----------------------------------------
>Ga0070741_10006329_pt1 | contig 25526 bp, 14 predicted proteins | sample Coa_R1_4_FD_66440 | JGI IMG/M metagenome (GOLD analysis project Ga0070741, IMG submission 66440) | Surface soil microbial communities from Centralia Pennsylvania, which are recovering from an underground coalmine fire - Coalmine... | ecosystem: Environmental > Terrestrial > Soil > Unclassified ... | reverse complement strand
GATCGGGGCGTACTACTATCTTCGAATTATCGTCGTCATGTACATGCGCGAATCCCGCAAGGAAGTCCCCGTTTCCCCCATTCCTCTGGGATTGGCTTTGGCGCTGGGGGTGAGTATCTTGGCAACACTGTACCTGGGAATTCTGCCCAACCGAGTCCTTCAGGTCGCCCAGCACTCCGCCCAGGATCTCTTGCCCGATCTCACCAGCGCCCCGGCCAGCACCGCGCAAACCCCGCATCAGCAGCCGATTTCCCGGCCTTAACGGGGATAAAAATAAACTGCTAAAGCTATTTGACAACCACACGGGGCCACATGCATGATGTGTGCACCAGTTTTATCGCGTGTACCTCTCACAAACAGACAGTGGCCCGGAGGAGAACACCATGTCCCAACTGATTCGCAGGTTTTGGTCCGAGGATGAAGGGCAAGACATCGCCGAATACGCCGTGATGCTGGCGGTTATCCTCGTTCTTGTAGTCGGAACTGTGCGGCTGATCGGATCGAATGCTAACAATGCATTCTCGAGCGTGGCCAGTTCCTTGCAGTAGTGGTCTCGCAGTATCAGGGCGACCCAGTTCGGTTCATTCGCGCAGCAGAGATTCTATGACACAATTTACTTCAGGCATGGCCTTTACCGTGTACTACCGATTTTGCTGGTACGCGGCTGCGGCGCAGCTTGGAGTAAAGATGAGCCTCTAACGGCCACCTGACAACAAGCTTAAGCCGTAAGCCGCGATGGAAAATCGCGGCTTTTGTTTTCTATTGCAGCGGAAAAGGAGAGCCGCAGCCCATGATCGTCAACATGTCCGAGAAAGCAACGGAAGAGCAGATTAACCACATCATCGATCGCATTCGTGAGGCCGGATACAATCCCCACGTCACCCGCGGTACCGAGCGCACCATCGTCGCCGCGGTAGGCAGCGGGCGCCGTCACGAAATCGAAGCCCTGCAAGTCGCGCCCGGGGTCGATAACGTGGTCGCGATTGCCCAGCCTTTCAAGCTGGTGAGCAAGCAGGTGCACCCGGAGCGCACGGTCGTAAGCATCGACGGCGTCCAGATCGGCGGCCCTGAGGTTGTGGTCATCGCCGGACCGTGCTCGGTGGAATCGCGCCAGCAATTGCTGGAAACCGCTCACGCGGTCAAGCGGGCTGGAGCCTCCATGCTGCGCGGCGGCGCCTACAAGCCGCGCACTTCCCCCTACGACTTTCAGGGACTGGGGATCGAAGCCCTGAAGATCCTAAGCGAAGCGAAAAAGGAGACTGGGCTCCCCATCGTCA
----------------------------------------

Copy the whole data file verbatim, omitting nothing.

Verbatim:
>Ga0070741_10006329_pt1 | contig 25526 bp, 14 predicted proteins | sample Coa_R1_4_FD_66440 | JGI IMG/M metagenome (GOLD analysis project Ga0070741, IMG submission 66440) | Surface soil microbial communities from Centralia Pennsylvania, which are recovering from an underground coalmine fire - Coalmine... | ecosystem: Environmental > Terrestrial > Soil > Unclassified ... | reverse complement strand
GATCGGGGCGTACTACTATCTTCGAATTATCGTCGTCATGTACATGCGCGAATCCCGCAAGGAAGTCCCCGTTTCCCCCATTCCTCTGGGATTGGCTTTGGCGCTGGGGGTGAGTATCTTGGCAACACTGTACCTGGGAATTCTGCCCAACCGAGTCCTTCAGGTCGCCCAGCACTCCGCCCAGGATCTCTTGCCCGATCTCACCAGCGCCCCGGCCAGCACCGCGCAAACCCCGCATCAGCAGCCGATTTCCCGGCCTTAACGGGGATAAAAATAAACTGCTAAAGCTATTTGACAACCACACGGGGCCACATGCATGATGTGTGCACCAGTTTTATCGCGTGTACCTCTCACAAACAGACAGTGGCCCGGAGGAGAACACCATGTCCCAACTGATTCGCAGGTTTTGGTCCGAGGATGAAGGGCAAGACATCGCCGAATACGCCGTGATGCTGGCGGTTATCCTCGTTCTTGTAGTCGGAACTGTGCGGCTGATCGGATCGAATGCTAACAATGCATTCTCGAGCGTGGCCAGTTCCTTGCAGTAGTGGTCTCGCAGTATCAGGGCGACCCAGTTCGGTTCATTCGCGCAGCAGAGATTCTATGACACAATTTACTTCAGGCATGGCCTTTACCGTGTACTACCGATTTTGCTGGTACGCGGCTGCGGCGCAGCTTGGAGTAAAGATGAGCCTCTAACGGCCACCTGACAACAAGCTTAAGCCGTAAGCCGCGATGGAAAATCGCGGCTTTTGTTTTCTATTGCAGCGGAAAAGGAGAGCCGCAGCCCATGATCGTCAACATGTCCGAGAAAGCAACGGAAGAGCAGATTAACCACATCATCGATCGCATTCGTGAGGCCGGATACAATCCCCACGTCACCCGCGGTACCGAGCGCACCATCGTCGCCGCGGTAGGCAGCGGGCGCCGTCACGAAATCGAAGCCCTGCAAGTCGCGCCCGGGGTCGATAACGTGGTCGCGATTGCCCAGCCTTTCAAGCTGGTGAGCAAGCAGGTGCACCCGGAGCGCACGGTCGTAAGCATCGACGGCGTCCAGATCGGCGGCCCTGAGGTTGTGGTCATCGCCGGACCGTGCTCGGTGGAATCGCGCCAGCAATTGCTGGAAACCGCTCACGCGGTCAAGCGGGCTGGAGCCTCCATGCTGCGCGGCGGCGCCTACAAGCCGCGCACTTCCCCCTACGACTTTCAGGGACTGGGGATCGAAGCCCTGAAGATCCTAAGCGAAGCGAAAAAGGAGACTGGGCTCCCCATCGTCA